Once the pomegranate glaze had reduced and thickened, the foil was removed from the meat and some of the glaze poured over it – spread with a brush. This was done every few minutes until all the glaze was used and the meat was left to cook for a further 30 mins, uncovered, until the glaze is bubbling and just starting to char. The meat and the sticky onion sauce was then removed. The meat was covered with foil and a couple of tea towels and left to rest (we left it for around an hour).
Whilst the goat was resting we mixed most of the pomegranate seeds into the yogurt together with the mint leaves.
The goat was shredded. mixed with the sticky onions and served on a bed of rocket and wild garlic (we should have added the rest of the pomegranate seeds to the meat at this stage but forgot until we were plating!! The whole dish worked perfectly with the home made flat bread we made as the meat was resting!
We will definitely be coming back to this dish………………..
……. do give it a go!
- When we cook lamb for pulling we normally stop cooking at a core temperature of around 90C. With our first experience of cooking goat this way I would be tempted to allow it to cook to between 93-95 if you want it to really shred rather than pull into chunks
- The spicing of this dish was lovely and gentle. I suspect it would easily take a little more, perhaps some sumac and some cardamon without distorting the overall balance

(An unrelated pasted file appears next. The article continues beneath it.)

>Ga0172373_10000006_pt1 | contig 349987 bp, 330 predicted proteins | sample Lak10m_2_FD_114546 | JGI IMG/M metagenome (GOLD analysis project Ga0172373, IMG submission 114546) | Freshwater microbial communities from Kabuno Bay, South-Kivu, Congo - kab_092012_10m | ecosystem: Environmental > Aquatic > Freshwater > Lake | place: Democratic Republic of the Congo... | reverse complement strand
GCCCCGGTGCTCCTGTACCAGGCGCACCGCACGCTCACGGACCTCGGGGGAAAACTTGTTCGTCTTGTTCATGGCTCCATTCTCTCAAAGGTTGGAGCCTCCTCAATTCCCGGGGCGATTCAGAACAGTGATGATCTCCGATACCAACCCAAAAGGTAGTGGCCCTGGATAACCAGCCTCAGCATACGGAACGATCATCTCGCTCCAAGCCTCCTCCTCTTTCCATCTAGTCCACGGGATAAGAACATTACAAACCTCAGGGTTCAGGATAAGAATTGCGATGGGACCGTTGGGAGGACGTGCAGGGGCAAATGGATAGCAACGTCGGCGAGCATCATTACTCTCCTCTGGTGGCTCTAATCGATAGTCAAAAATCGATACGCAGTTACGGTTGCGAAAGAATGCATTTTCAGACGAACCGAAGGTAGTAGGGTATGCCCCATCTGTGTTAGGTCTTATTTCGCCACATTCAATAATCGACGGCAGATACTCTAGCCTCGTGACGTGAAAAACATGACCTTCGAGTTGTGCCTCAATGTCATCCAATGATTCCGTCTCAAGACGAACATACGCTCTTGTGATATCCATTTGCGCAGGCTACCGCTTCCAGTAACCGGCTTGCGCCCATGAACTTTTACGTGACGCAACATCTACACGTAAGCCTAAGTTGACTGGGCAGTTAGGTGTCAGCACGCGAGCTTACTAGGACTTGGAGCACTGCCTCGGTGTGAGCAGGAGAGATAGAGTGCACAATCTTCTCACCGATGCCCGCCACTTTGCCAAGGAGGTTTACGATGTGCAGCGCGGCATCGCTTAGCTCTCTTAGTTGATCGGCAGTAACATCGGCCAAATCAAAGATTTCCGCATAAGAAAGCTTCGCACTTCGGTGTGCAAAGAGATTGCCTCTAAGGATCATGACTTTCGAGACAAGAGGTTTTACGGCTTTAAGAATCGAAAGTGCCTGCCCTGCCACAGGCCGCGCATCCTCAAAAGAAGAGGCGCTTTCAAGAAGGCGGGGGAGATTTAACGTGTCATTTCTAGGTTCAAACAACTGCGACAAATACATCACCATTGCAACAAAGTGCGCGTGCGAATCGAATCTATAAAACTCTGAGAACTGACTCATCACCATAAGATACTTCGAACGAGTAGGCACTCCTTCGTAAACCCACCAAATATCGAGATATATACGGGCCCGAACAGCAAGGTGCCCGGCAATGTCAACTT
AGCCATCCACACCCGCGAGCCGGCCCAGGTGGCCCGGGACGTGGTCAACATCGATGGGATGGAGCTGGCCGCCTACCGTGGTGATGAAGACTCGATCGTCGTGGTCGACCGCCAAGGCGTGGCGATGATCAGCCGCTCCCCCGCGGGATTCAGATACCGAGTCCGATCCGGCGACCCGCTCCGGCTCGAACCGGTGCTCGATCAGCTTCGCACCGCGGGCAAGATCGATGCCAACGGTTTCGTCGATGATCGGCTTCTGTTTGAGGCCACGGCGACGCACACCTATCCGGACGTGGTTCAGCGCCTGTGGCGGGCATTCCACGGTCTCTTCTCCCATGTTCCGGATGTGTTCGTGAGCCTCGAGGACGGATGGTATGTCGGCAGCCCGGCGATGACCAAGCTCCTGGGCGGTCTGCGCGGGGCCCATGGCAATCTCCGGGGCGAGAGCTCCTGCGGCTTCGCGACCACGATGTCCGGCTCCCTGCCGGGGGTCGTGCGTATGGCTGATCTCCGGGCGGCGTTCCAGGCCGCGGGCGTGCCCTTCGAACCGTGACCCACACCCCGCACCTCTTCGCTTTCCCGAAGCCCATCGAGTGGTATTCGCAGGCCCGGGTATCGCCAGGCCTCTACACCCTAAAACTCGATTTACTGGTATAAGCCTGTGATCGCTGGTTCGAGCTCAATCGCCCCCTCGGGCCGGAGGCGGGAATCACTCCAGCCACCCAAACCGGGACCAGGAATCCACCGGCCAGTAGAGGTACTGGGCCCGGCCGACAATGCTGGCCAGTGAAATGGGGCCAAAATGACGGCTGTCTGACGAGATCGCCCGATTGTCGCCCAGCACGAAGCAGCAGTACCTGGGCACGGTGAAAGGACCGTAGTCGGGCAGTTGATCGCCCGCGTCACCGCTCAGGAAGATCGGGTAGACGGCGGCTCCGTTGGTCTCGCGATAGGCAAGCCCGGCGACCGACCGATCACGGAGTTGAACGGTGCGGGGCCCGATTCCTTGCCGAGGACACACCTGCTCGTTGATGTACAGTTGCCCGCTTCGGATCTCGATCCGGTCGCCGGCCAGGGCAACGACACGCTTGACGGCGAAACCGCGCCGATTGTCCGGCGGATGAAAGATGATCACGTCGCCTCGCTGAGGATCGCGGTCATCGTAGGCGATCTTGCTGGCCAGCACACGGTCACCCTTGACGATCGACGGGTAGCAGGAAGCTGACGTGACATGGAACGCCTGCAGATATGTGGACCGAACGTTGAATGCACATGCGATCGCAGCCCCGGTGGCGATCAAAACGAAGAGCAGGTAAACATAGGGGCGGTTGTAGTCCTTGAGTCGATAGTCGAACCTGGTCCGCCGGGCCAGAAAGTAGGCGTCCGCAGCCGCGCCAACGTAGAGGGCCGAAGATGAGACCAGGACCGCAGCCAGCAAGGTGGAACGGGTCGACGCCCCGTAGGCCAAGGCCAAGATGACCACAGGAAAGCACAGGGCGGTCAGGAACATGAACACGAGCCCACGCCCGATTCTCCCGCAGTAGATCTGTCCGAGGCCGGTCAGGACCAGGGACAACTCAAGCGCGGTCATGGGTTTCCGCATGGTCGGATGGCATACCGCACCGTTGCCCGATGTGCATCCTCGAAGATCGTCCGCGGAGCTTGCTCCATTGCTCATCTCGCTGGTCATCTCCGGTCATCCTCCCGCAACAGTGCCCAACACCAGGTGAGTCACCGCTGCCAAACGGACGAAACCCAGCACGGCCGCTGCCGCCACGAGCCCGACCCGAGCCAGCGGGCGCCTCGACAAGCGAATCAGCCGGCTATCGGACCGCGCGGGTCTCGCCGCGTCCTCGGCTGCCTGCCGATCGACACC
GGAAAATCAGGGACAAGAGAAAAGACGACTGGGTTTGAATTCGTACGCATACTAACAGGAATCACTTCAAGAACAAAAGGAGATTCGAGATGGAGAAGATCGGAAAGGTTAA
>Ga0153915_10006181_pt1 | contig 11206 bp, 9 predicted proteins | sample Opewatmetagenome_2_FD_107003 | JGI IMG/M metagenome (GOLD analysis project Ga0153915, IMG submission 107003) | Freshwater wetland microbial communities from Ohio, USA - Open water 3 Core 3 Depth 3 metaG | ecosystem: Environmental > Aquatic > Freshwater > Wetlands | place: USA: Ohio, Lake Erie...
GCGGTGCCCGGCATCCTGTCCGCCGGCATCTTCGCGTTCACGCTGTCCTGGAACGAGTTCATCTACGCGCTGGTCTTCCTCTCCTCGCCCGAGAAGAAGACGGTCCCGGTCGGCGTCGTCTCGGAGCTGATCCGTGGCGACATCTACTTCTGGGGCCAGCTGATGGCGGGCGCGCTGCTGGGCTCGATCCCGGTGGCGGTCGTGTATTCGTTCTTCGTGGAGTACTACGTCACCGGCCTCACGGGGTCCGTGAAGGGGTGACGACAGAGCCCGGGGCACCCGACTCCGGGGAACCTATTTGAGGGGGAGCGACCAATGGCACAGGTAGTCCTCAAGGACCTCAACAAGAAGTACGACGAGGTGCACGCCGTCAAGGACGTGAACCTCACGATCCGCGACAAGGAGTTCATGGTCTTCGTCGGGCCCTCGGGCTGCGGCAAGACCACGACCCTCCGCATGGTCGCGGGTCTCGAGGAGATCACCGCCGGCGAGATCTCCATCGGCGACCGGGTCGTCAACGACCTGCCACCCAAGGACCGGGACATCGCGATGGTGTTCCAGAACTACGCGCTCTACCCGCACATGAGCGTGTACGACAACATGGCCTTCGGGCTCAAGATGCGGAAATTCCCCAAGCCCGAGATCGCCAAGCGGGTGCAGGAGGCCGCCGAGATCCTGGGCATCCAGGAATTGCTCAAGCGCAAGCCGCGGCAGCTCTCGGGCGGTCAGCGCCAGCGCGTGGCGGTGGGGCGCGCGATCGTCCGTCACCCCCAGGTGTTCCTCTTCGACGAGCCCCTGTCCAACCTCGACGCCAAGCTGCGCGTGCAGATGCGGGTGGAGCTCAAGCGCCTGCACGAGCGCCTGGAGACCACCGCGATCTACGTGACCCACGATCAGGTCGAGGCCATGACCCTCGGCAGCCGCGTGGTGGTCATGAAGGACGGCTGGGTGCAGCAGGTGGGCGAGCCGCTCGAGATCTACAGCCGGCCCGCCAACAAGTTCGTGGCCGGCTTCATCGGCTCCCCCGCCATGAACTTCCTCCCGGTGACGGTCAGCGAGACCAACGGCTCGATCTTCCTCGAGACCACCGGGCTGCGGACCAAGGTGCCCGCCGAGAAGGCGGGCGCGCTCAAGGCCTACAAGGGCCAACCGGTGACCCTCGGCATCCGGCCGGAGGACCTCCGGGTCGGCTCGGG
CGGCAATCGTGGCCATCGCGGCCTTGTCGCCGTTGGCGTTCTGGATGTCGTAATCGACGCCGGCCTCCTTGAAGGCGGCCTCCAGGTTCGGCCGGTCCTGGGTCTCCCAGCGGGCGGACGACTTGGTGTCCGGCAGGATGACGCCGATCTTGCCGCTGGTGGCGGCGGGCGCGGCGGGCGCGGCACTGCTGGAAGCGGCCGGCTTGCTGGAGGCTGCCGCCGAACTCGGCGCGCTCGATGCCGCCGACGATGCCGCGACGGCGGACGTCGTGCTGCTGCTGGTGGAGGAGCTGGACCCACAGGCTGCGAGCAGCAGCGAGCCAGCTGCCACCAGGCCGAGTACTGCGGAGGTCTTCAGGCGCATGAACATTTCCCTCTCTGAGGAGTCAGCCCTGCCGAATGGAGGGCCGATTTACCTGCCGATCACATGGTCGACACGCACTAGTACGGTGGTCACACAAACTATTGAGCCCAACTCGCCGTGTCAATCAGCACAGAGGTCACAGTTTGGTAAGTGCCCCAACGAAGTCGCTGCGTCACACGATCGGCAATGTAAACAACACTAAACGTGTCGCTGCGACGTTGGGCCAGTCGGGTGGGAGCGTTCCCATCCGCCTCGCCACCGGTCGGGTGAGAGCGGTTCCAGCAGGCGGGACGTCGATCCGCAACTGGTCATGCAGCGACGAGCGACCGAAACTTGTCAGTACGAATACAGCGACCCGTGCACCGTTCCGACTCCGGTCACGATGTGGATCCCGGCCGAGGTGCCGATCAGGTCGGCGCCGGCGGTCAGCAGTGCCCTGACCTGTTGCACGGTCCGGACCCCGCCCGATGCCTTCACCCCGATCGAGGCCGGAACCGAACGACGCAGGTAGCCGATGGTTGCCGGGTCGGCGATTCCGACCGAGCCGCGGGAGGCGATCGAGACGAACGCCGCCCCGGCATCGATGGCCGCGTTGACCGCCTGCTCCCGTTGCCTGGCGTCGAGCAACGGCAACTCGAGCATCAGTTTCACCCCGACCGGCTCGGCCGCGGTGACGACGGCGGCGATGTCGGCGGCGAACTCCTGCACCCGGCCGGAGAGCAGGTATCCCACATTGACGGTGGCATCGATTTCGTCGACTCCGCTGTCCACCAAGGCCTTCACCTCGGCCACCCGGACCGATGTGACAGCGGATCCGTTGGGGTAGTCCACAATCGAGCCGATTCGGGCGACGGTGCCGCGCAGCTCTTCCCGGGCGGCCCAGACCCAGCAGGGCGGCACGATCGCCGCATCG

Coronation Goat with Pomegranate Glaze
A slow cooked Goat Kid shoulder with sticky onions and a pomegranate glaze
- 4 garlic cloves, chopped
- 2 tsp ground cinnamon
- 2 tsp ground cumin
- 1 tbsp dried oregano
- 1 lemon, quartered, pips removed
- 1.5-2kg bone-in Goat kid shoulder joint
- 3 red onions, cut into wedges
- 750ml pomegranate juice
- 3 tbsp clear honey
- 250g natural yogurt
- 100g tub pomegranate seeds, or seeds from 1 fresh pomegranate
- small handful mint leaves, chopped
- Step 1 Add the garlic, cinnamon, cumin, oregano and lemon (all the lemon minus the pips) to a blender with 1 tsp salt, 2 tsp black pepper and 2tbsp olive oil. Blended until smooth. Massage the paste into both sided of the shoulder, cover and leave for 24-48 hours in the fridge
- Step 2 On the day of the cook set up the Big Green Egg for indirect cooking at around 120C. Quarter the onions and set as a trivet in a roasting dish. Place the shoulder on top. Add the pomegranate juice. Cook uncovered in the EGG for around 4 hours – checking and basting every hour or so. After 4 hours cover with foil and continue cooking for around a further 4 hours until core temp reached above 90C
- Step 3 Remove the foil and pour the meaty pomegranate juices from the roasting dish. Added to a saucepan with the honey. Reduce until thick and sticky – for around 30 minutes. Meanwhile re-cover the goat with the foil and allowed to continue cooking.
- Step 4 Once the pomegranate glaze had reduced and thickened, remove the foil and pour some of the glaze over the meat – spread with a brush. Repeat every few minutes until all the glaze used. Cook for a further 30 mins, uncovered, until the glaze is bubbling and just starting to char.
- Step 5 Remove from the EGG. Cover the meat with foil and allow to rest for around an hour. Whilst the goat is resting mix most of the pomegranate seeds into the yogurt together with the mint leaves.
- Step 6 Shred the goat or tear into chunks, mix with the sticky onions and served on a bed of rocket and wild garlic. Add the rest of the pomegranate seeds. Serve with home made flat bread